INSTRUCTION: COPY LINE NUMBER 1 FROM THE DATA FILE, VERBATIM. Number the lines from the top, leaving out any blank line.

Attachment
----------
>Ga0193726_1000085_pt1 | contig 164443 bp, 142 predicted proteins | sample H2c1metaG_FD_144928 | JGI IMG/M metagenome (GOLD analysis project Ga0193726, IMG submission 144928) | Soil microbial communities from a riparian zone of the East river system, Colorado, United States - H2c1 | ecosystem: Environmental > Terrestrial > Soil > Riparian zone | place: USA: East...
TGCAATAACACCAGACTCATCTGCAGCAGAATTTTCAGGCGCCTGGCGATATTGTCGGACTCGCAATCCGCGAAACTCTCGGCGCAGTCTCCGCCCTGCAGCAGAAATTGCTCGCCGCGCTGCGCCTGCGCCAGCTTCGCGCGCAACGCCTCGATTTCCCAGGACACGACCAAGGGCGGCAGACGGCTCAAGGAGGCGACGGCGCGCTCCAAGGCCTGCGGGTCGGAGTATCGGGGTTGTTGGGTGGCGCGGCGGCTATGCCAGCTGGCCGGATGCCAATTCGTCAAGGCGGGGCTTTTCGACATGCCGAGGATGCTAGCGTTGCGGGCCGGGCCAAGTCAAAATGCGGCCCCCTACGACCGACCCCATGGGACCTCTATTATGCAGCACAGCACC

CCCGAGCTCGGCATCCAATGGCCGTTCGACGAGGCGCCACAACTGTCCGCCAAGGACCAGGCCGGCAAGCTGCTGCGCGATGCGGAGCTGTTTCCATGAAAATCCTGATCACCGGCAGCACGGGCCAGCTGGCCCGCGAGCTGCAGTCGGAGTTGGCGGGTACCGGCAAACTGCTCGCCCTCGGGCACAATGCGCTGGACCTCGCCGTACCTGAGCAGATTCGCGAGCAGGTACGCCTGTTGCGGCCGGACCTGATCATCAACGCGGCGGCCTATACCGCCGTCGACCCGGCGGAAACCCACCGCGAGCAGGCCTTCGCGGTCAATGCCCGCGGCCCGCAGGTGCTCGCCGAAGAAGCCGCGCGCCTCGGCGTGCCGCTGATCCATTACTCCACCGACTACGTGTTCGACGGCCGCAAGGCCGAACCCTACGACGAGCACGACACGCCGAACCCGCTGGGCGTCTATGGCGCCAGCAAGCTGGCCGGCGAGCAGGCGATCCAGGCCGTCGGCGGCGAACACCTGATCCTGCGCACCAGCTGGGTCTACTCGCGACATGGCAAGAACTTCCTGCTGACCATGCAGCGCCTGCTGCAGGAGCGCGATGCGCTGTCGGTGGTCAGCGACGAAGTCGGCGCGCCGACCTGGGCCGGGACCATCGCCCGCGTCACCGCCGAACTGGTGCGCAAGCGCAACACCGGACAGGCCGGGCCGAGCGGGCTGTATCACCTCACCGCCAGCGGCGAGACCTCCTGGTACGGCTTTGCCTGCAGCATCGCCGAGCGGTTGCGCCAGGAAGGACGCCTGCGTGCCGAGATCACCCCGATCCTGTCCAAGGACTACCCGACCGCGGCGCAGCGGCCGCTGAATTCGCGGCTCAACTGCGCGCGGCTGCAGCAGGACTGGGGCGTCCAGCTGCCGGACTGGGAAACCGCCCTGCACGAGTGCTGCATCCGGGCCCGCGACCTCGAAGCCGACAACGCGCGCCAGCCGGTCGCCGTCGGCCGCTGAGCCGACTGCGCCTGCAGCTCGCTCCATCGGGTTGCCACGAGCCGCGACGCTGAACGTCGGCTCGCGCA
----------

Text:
>Ga0193726_1000085_pt1 | contig 164443 bp, 142 predicted proteins | sample H2c1metaG_FD_144928 | JGI IMG/M metagenome (GOLD analysis project Ga0193726, IMG submission 144928) | Soil microbial communities from a riparian zone of the East river system, Colorado, United States - H2c1 | ecosystem: Environmental > Terrestrial > Soil > Riparian zone | place: USA: East...